5. Need – the Laggards aren’t going to get in on a trend until they have to.   When bell-bottom jeans are nowhere to be found, they will embrace the bootcut.  When they literally have no other options but to participate in an innovation, they will do so.  Companies spur this activity by retiring old models, trimming product offering, and ending support of old technologies.

How does this apply to food? What we eat and how we eat it are trends adopted by groups in society or society at large. As an example, the clementine has existed since the 19th century, but the version Americans are now used to seeing in the grocery store were planted in the US in 1996.  First available in specialty stores in California in the early 2000s (innovation phase), they became widely available across the nation in 2011 (availability phase).  During the 2010s, Cuties have been pushed as an “easy” way to get your children to eat something healthy. They are “sweet, easy to peel, juicy and fresh” and have their own ads (benefits phase). Now, in 2019, there are two major brands (Cuties and Halos) as well as non-branded alternatives such as the ones available at Trader Joe’s (cost reduction phase). At this point, all but the Laggards have not switched from regular oranges to the little mandarins!

Delivery will go through a very similar cycle. In the US today, non-pizza, non-Chinese digital delivery is <10% of total restaurant spend. In more developed countries, that number is between 30-70%. What will companies do to drive penetration 5x its current? 


The first step was innovation: DoorDash, GrubHub, Uber Eats, Postmates, and more created a way to order and fulfill from restaurants. I can remember the first time I heard about someone using one of these platforms – it seemed as crazy as Amazon Prime did when that was launched. How could it possibly make sense to pay $79/year for 2-day delivery instead of just planning ahead and going to the store? Same with restaurant delivery – how could the delivery fees make sense vs. just going and picking up takeout? Or going out to eat? Or cooking? Fast forward just a few years, and I’ve become a user. Why?


The second step: availability. In the last few years, thousands of restaurant brands have gone online – either enabling direct ordering on their own websites or signing up with one or several of the major platforms. As the food choices consumers want become available, consumers are more likely to use the platforms. In some parts of the country, there aren’t a lot of choices, and in those places, delivery is less penetrated.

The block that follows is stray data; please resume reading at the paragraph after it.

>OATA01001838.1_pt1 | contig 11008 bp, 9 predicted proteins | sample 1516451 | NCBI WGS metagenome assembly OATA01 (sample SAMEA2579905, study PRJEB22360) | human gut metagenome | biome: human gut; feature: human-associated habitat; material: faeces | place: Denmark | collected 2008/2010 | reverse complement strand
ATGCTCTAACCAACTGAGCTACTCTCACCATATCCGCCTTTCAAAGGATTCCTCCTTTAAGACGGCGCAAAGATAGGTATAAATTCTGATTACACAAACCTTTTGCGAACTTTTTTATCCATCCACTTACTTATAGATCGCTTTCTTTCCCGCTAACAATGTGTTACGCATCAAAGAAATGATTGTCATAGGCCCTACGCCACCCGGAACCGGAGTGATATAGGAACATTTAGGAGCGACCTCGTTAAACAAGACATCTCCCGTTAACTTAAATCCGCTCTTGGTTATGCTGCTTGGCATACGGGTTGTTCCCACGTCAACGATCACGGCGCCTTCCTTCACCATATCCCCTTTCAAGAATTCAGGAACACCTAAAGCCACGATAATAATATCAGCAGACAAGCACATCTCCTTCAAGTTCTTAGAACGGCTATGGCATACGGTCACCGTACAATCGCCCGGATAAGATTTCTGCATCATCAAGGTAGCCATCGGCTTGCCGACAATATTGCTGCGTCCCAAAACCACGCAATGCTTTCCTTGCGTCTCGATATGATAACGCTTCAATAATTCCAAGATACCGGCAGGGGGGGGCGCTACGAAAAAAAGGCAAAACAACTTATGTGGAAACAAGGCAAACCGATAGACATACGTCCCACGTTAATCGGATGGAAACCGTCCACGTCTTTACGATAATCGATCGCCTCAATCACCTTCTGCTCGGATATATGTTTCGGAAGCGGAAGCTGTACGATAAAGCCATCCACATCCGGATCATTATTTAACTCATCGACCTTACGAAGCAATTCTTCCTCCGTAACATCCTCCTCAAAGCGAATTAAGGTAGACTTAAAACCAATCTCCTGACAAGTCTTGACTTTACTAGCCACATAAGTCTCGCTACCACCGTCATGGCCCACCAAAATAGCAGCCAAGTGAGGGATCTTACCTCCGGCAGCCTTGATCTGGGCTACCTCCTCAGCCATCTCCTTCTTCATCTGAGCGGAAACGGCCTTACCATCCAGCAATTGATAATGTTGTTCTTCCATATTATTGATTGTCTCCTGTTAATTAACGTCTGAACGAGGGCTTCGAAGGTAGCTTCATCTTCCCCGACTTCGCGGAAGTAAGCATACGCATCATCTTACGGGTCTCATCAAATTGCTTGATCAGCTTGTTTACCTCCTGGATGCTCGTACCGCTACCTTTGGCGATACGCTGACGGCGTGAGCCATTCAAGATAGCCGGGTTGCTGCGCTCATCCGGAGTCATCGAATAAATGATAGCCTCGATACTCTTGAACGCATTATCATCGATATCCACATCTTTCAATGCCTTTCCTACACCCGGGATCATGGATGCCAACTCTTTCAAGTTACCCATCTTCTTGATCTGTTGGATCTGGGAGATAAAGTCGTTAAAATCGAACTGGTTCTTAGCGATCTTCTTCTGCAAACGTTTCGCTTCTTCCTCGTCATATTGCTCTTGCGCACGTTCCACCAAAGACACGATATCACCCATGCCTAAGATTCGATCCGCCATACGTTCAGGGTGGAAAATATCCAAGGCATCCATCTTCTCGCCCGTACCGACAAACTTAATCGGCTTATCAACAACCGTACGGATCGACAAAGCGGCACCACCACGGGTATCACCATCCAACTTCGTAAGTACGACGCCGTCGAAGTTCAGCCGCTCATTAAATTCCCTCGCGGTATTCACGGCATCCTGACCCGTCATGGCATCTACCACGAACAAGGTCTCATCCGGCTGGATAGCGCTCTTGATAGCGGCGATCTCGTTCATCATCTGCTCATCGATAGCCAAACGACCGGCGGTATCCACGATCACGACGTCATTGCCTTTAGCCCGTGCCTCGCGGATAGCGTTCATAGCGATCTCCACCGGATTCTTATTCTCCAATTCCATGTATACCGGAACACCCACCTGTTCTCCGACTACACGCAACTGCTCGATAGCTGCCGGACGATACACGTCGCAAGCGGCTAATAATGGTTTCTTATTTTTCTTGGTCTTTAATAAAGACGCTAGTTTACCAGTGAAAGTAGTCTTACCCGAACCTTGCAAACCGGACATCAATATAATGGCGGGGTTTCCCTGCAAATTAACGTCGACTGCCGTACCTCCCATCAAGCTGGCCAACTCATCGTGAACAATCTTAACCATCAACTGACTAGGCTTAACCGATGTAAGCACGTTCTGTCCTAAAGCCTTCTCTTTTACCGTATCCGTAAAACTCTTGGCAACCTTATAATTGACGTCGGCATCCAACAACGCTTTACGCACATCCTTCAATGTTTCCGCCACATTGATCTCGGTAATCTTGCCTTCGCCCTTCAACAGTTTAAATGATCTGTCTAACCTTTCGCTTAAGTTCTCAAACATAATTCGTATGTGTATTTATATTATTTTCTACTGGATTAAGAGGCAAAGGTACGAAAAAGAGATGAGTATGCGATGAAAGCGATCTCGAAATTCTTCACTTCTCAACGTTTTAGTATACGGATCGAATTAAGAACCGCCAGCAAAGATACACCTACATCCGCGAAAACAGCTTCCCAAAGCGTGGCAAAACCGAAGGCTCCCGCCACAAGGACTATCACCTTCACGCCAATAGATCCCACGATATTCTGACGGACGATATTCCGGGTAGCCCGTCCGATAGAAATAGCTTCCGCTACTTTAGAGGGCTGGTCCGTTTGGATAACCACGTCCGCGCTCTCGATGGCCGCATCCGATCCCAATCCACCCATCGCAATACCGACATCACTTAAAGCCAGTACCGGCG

At the end of 2019, we are entering the benefits phase. The major platforms and large restaurant brands are spending millions of dollars on advertising delivery to convince consumers this new thing is useful. The most obvious benefit is convenience, but delivery is convenient to a select few right now. In densely populated neighborhoods, choices are many and delivery times are short = very convenient. But in some neighborhoods, delivery times can be long, resulting in fewer choices, poorer quality, and very inconvenient wait times. Uber is attacking the choices issue by working on “Virtual Restaurants” – different brands and menus offered out of the same kitchens that are already on their platform. Kitchen United brings choices to neighborhoods through additional kitchen capacity from with to operate Virtual Restaurants. The benefits phase will go on for some time as restaurants and platforms both innovate to improve the consumer experience. Custom-designing a delivery experience and not just packaging up in-restaurant food will lead to more adoption: restaurants that focus on this are already seeing 25-40% off-premise volume mix. Improvements to the digital platforms themselves will also drive additional adoption. Remember Amazon in 2000? Think of it now.  No wonder over half of American households have a prime membership. 

Cost Reduction

Soon we will come to the cost reduction phase. In the future, delivery will be less expensive than eating in a restaurant. With lower costs for real estate, buildout, labor, delivery and even food, restaurants that embrace digital delivery will start to compete with each other to capture this highly profitable business. Delivery may even be less expensive than cooking for oneself when one takes into account the time it takes to plan, shop, cook and clean as well as the extensive food waste that happens in homes that don’t cook every meal in-house.

Think delivery as 30-70% of total restaurant spend in the US sounds crazy still? We’re on our way.

Meredith Sandland is the Chief Operating Officer of Kitchen United. KU offers restaurant brands a turnkey way to expand into new markets and reach the off-premise diner. Subscribe to the KU Insights newsletter where we break down industry trends and give an insider view of what’s happening in the world of KU.